Snapshot

Venus by day and night

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European probe enters final orbit.

Credit: ESA/VIRTIS/INAF-IASF/OBS. DE PARIS-LESIA

These orbs of blue and red are the planet Venus, as seen by the European spacecraft Venus Express during its cruise into orbit. The composite images are among the first data transmitted from the craft, whose initial results will be discussed at a meeting of the Scientific Assembly of the Committee on Space Research (COSPAR), which convenes on 16 July in Beijing.

The gauzy blue to the left is the planet's dayside, imaged with ultraviolet light; it is bright with reflected sunlight. Scientists aren't sure what causes the white stripes — maybe some kind of aerosol particle is absorbing the ultraviolet light, says Håkan Svedhem, Venus Express project scientist at the European Space Agency (ESA). The angry red swirls to the right are clouds deep in the venusian atmosphere on the planet's night side. They are seen by infrared light, the only type of radiation that makes it out through the dense atmosphere. The clouds appear as dark shadows in the infrared glow of the planet's hot surface.

Unlike Earth's billowing water clouds, the clouds on Venus are made of sulphuric acid. They float in an atmosphere that is mainly carbon dioxide, and are dragged into a spiralling pattern by fierce, westward winds that tear around the planet at hundreds of metres per second. Here, we view the planet from one end, with the clouds circling the south pole.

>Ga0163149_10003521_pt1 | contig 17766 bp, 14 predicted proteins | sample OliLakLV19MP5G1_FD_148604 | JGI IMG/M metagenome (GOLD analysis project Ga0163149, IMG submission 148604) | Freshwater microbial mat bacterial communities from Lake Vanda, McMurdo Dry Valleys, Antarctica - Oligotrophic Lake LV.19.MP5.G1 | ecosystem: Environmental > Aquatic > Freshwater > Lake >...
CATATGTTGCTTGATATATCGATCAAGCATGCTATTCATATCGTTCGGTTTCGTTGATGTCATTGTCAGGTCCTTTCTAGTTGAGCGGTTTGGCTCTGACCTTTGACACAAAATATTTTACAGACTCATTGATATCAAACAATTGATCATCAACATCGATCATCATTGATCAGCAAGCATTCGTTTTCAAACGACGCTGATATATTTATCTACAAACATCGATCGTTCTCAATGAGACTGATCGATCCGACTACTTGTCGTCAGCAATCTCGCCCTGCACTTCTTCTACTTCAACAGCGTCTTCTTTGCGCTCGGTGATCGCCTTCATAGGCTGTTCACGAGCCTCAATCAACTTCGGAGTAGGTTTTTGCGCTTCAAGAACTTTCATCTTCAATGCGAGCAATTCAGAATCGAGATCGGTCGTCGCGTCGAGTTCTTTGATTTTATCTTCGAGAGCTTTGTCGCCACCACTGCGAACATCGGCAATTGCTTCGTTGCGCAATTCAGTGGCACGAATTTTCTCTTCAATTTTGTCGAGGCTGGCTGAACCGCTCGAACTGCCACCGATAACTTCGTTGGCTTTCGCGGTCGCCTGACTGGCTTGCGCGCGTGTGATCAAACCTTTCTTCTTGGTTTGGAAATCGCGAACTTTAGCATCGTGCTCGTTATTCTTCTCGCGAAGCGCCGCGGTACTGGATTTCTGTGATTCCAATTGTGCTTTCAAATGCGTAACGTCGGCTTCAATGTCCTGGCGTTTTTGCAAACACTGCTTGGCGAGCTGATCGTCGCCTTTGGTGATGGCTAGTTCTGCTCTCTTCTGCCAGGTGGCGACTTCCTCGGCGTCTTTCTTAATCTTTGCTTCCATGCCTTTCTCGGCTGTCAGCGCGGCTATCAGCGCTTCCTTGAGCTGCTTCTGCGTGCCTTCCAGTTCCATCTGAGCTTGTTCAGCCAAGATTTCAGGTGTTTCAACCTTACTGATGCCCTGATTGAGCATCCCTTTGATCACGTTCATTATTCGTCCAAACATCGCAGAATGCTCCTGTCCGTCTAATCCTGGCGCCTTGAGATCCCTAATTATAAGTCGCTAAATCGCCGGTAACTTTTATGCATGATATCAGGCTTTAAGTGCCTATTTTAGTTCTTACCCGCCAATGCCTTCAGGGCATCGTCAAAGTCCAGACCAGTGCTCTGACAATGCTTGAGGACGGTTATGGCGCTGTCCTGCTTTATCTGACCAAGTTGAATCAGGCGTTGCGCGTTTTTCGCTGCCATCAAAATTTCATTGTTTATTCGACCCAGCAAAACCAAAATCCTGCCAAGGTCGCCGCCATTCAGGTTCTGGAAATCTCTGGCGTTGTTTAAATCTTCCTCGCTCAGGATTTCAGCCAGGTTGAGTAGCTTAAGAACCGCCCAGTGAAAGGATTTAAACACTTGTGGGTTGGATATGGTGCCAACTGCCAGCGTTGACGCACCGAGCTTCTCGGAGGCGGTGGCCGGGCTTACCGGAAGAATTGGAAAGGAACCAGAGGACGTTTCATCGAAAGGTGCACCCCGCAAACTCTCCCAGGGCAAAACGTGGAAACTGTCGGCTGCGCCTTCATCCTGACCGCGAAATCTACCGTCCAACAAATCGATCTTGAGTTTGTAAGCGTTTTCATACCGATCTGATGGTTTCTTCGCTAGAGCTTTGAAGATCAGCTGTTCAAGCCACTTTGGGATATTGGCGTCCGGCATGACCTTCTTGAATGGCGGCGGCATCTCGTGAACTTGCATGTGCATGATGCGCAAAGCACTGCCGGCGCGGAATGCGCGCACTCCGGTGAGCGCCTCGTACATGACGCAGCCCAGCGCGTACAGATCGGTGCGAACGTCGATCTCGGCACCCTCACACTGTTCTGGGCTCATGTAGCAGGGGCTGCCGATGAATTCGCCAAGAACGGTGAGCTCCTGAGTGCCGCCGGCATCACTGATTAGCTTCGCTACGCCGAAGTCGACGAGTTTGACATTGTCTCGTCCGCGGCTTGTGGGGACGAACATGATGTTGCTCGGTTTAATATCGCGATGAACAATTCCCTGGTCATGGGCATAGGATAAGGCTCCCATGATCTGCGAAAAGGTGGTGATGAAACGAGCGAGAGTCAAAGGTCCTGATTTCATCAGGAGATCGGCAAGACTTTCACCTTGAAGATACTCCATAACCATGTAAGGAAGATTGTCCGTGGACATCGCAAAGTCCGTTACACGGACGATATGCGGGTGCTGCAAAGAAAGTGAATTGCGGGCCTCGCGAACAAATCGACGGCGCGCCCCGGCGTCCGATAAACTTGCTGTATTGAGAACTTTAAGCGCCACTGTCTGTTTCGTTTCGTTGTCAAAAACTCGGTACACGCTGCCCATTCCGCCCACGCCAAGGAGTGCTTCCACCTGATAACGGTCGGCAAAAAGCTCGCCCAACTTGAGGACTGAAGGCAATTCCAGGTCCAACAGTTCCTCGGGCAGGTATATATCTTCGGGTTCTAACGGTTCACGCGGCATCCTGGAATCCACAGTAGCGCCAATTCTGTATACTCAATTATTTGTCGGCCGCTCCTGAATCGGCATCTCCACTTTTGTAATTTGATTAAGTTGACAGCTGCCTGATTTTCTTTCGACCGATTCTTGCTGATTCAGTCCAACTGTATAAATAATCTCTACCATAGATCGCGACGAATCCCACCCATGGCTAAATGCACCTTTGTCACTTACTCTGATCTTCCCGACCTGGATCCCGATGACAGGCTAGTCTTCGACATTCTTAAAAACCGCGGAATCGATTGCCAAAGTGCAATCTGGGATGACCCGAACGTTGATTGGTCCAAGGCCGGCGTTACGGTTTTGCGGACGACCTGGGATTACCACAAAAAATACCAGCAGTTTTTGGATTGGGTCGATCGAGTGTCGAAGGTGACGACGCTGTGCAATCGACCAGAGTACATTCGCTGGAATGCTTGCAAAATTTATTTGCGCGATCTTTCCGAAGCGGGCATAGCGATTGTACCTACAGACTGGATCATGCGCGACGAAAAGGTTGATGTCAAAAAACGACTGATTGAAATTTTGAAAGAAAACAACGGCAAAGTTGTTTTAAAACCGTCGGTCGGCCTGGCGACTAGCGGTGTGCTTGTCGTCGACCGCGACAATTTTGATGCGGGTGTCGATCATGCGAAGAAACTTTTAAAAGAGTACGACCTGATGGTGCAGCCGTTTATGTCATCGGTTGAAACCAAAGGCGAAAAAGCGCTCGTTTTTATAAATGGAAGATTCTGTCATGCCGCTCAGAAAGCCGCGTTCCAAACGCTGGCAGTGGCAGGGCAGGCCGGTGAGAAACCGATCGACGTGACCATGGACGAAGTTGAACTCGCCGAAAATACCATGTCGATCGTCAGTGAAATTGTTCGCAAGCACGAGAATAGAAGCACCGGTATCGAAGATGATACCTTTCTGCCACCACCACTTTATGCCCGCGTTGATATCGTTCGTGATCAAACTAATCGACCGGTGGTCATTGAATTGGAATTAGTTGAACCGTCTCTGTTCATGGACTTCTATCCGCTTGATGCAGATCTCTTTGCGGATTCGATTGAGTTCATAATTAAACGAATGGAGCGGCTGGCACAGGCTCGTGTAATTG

The sequence of images was captured by the ultraviolet/visible/ near-infrared spectrometer (VIRTIS) on Venus Express between 12 and 19 April, from distances of between 190,000 and 315,000 kilometres while the spacecraft moved along a long ellipse around the planet. Venus Express, which took just five months to make the journey from Earth to its neighbour, has since moved into a closer, final orbit.

The science instruments were switched off during the craft's orbital manoeuvres, but since 4 June, data from its cameras, spectrometers and analysers have been streaming back to ESA's deep-space antenna at Cebreros, just outside Madrid, Spain. Earlier missions to Venus, by NASA's Mariner probes and the Soviet Union's Venera programme among others, have revealed atmospheric features like those seen in this image. But now the craft is in its final orbit, its suite of modern instruments is probing different aspects of the atmosphere's composition and dynamics in unprecedented detail.

Svedhem says the mission scientists are busy planning the craft's future observations, so they have had little chance to look at the data flooding in. They have two more weeks to do so before presenting their findings so far — on topics ranging from the hunt for surface volcanism to movies of the cloud tops — at a dedicated session in Beijing. “The COSPAR meeting will be the first time we've speculated about what we are seeing,” says Svedhem.

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Hogan, J. Venus by day and night. Nature 442, 7 (2006) doi:10.1038/442007a

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